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Sequencing Is So 2003: Biology, PGx in Vogue at AGBT Conference

MARCO ISLAND, Fla., Feb. 6  (GenomeWeb News) - At a conference where scientists willingly forego the start of the annual party to stay late at a session debating the merits of finished versus high-quality draft sequence, there seems to be little concern that the number of vendors has dropped significantly or that overall attendance is down from years past. For the 300 people here for the fifth annual Advances in Genome Biology and Technology conference, that just means more time for good science.

 

Opening the first session yesterday morning, Rick Wilson welcomed researchers and stayed at the podium just long enough to urge people to get down to science. Chad Nusbaum, co-director of genome sequencing and analysis for the Broad Institute and a member of the conference organizing committee, told GenomeWeb that the focus this year has in some ways shifted from technology back to biology. While there are a few technology tracks at the conference this year, Nusbaum said, "the basic technology of sequencing and genotyping is pretty mature. Technology may be of less interest to the casual attendee."

 

For Nusbaum, that means scientists can go back to the science that got them into genomics in the first place. "The shadow of the human genome sequencing project is off the meeting," he said. "That's a relief. Let's get on with business." Plenty of other genomes are in the limelight now - yesterday's marathon talks, starting at 9 am and going till almost 10 pm, looked at C. elegans, zebrafish, mouse, maize, and chimp, to name just a few.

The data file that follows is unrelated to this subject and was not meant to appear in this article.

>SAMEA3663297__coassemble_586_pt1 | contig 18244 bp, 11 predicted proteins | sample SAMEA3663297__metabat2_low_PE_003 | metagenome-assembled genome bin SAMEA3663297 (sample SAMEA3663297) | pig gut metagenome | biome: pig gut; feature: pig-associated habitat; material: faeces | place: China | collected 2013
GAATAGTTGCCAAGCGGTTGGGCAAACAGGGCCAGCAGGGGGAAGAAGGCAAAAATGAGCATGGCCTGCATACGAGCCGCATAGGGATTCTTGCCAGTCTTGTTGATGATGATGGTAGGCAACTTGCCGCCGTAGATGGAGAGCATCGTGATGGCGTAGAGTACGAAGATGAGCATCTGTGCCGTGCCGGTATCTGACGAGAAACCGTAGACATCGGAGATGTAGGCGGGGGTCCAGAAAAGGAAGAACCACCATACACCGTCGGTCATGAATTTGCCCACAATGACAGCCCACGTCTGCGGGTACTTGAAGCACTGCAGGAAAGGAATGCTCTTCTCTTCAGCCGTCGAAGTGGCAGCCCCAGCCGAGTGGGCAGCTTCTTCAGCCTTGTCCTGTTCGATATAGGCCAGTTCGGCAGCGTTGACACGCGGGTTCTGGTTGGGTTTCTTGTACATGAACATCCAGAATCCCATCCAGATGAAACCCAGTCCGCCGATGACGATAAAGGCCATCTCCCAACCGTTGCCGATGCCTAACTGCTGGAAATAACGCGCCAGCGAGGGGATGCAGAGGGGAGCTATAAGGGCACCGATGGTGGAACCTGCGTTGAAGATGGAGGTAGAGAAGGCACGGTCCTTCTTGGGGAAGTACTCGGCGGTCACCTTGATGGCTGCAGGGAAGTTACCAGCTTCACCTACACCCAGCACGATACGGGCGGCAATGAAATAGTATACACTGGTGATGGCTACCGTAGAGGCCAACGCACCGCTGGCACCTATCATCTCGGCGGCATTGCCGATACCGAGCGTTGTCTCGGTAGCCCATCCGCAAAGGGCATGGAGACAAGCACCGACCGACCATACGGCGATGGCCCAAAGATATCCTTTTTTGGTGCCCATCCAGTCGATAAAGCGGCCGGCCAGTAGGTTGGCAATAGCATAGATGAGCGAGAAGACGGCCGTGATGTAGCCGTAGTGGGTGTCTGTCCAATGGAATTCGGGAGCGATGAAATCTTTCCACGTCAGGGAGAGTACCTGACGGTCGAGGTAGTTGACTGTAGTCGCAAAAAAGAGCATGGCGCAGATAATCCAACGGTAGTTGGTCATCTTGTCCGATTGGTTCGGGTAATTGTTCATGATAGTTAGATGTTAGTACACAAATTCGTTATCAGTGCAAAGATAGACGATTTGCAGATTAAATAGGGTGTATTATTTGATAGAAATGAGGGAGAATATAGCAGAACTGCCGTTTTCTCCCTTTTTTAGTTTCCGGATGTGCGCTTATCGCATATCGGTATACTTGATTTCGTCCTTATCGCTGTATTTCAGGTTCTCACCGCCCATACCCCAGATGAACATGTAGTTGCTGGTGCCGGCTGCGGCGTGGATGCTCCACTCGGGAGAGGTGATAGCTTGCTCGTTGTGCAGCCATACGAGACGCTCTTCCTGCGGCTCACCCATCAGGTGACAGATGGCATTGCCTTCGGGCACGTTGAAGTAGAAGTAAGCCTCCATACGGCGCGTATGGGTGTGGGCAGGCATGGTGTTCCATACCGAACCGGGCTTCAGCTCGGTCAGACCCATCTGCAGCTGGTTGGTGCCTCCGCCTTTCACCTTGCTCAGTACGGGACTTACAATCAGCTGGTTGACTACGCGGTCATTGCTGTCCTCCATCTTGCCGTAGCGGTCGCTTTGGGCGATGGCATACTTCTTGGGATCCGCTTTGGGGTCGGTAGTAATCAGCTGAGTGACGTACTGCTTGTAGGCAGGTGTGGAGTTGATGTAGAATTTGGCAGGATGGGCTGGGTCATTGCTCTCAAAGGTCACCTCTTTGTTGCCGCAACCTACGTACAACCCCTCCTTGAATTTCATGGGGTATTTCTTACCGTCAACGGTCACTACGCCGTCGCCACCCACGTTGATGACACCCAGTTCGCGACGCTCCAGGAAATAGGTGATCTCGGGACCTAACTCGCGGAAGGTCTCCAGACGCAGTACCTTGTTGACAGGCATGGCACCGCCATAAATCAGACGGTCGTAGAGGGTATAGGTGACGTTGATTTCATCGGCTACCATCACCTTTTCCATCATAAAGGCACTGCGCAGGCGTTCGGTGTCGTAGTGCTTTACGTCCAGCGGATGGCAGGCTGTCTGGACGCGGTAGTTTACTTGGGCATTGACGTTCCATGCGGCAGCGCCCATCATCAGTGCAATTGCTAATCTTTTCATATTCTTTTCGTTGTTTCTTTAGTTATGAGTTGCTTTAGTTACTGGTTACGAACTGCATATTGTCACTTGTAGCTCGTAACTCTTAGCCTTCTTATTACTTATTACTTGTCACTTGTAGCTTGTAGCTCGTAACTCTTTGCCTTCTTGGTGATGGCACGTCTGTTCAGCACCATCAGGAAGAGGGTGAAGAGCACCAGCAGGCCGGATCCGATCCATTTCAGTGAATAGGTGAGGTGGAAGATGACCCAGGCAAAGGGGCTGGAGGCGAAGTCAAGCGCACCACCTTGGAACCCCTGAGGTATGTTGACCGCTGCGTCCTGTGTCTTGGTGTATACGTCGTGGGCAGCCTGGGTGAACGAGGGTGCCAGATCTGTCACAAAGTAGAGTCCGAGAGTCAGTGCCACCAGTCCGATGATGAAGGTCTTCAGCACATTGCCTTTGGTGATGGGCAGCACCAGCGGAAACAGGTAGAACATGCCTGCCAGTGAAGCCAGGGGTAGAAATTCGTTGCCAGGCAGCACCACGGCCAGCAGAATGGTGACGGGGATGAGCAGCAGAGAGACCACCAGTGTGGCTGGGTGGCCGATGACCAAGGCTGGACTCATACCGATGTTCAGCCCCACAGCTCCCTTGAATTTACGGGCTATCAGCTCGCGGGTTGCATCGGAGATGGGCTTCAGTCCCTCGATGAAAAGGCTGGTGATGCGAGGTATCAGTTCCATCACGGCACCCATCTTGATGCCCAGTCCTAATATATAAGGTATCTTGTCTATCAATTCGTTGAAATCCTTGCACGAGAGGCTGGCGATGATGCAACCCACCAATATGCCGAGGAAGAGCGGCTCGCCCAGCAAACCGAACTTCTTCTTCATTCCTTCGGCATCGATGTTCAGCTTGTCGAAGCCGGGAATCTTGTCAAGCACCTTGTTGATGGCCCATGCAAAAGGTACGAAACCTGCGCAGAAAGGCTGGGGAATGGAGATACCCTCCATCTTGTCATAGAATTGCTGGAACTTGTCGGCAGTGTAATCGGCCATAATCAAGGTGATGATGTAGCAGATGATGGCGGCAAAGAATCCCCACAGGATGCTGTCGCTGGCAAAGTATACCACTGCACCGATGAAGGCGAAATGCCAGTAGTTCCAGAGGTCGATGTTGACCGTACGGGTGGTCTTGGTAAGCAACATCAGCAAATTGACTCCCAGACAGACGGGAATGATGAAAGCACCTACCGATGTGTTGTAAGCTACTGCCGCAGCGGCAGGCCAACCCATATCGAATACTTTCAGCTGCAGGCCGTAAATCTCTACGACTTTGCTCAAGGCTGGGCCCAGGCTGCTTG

Getting on with business includes examining the impact of genomics in the clinic, one of yesterday's themes and a relatively new focus for AGBT. To that end, Wednesday's keynote speaker was Allen Roses of GlaxoSmithKline, whose talk was entitled, "Pharmacogenetics and pharmacogenomics: view from a pharmaceutical pipeline." Roses, who noted that his company performed 45 million genotypes last year and expects to double that this year, spent most of his time looking at how genomics can help identify non-responders and track adverse events in clinical trials.

 

"We really want to keep this meeting forward-looking," Nusbaum said.

 

As for the private-sector side, it's not as if the exhibit hall has disappeared. Though there are noticeably fewer vendors than in previous years, there are still enough booths to lure attendees down during the coffee breaks. And corporate sponsors of the show include Agencourt Bioscience, Applied Biosystems, GlaxoSmithKline, MJ Research, New England Biolabs, and Velocity 1.1. NHGRI is also a sponsor.

 

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